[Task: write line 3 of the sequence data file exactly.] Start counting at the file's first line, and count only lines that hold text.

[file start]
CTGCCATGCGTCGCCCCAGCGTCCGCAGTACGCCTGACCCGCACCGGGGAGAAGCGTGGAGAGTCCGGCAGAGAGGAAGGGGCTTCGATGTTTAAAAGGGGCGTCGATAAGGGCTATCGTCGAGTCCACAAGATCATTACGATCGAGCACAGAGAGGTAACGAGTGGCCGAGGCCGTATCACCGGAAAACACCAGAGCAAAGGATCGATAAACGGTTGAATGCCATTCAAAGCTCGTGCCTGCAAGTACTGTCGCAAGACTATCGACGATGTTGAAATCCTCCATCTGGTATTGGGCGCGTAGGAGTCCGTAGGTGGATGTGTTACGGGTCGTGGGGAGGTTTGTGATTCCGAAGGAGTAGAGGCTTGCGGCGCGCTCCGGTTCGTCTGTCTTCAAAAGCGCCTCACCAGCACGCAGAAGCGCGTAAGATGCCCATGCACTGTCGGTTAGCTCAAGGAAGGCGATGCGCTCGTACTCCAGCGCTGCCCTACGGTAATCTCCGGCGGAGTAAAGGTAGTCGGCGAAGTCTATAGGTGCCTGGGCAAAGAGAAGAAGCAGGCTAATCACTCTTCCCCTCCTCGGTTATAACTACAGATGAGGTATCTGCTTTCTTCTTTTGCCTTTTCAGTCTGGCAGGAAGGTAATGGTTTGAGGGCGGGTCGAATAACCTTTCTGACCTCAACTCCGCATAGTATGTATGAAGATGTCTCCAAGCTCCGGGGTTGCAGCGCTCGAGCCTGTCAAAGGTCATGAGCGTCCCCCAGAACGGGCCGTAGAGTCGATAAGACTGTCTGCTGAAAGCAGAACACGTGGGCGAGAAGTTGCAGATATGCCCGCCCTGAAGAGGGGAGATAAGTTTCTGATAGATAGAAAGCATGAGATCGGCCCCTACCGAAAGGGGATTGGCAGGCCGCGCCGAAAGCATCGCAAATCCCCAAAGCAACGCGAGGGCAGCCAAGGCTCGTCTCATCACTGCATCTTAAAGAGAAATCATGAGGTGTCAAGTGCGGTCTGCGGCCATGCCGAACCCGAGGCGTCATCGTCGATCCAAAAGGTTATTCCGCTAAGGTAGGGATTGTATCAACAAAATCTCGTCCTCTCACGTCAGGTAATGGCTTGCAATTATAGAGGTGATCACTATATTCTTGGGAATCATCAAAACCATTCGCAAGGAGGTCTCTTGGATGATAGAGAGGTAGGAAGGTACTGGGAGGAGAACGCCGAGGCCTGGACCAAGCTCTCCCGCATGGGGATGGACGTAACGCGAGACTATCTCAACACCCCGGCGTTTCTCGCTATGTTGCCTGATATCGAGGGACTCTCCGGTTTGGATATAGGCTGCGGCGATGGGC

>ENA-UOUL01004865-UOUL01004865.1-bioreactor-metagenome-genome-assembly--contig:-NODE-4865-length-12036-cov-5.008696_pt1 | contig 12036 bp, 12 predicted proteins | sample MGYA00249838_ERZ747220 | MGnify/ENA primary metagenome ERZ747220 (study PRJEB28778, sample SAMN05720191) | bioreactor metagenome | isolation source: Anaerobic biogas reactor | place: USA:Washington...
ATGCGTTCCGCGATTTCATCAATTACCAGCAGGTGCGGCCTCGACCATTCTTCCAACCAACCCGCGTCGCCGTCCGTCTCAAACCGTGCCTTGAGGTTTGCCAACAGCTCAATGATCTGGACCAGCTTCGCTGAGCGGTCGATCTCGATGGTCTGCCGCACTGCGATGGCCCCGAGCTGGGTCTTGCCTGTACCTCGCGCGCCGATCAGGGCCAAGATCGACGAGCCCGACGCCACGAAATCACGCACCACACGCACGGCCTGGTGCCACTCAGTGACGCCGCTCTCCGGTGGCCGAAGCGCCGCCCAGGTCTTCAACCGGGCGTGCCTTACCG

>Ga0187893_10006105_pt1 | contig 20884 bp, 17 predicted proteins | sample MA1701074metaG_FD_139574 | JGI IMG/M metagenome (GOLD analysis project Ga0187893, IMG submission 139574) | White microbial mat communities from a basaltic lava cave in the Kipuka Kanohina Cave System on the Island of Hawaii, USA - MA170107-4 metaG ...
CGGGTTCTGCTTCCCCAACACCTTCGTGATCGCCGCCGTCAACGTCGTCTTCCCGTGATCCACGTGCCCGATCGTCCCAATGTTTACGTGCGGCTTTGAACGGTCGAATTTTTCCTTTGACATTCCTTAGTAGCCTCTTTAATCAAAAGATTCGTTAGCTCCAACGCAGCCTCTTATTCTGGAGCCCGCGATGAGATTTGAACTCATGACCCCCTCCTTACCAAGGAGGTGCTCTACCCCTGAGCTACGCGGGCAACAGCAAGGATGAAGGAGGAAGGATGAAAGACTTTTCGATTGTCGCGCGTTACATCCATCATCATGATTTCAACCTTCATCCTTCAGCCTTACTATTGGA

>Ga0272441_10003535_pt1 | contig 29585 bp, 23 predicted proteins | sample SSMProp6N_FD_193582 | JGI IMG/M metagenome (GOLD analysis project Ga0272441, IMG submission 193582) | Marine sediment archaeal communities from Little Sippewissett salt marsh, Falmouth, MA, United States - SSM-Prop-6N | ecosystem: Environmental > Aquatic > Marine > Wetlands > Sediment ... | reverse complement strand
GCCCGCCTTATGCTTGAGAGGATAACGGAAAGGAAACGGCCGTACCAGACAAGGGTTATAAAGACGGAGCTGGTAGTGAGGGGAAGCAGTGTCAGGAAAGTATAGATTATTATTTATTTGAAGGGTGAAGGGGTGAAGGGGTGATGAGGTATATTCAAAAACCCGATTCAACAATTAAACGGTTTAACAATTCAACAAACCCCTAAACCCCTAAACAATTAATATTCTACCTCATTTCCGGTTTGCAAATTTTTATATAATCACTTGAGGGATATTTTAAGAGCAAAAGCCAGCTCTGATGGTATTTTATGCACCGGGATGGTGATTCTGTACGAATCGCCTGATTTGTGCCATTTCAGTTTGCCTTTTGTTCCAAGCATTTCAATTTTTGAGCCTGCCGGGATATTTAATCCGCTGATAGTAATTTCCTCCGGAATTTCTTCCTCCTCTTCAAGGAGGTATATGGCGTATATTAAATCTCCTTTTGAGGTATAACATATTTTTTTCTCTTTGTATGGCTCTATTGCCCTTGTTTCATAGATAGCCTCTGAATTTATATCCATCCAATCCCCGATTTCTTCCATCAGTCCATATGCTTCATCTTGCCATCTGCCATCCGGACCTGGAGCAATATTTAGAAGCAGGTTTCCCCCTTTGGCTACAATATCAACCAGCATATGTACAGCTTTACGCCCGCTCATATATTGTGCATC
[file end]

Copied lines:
ATGCGTTCCGCGATTTCATCAATTACCAGCAGGTGCGGCCTCGACCATTCTTCCAACCAACCCGCGTCGCCGTCCGTCTCAAACCGTGCCTTGAGGTTTGCCAACAGCTCAATGATCTGGACCAGCTTCGCTGAGCGGTCGATCTCGATGGTCTGCCGCACTGCGATGGCCCCGAGCTGGGTCTTGCCTGTACCTCGCGCGCCGATCAGGGCCAAGATCGACGAGCCCGACGCCACGAAATCACGCACCACACGCACGGCCTGGTGCCACTCAGTGACGCCGCTCTCCGGTGGCCGAAGCGCCGCCCAGGTCTTCAACCGGGCGTGCCTTACCG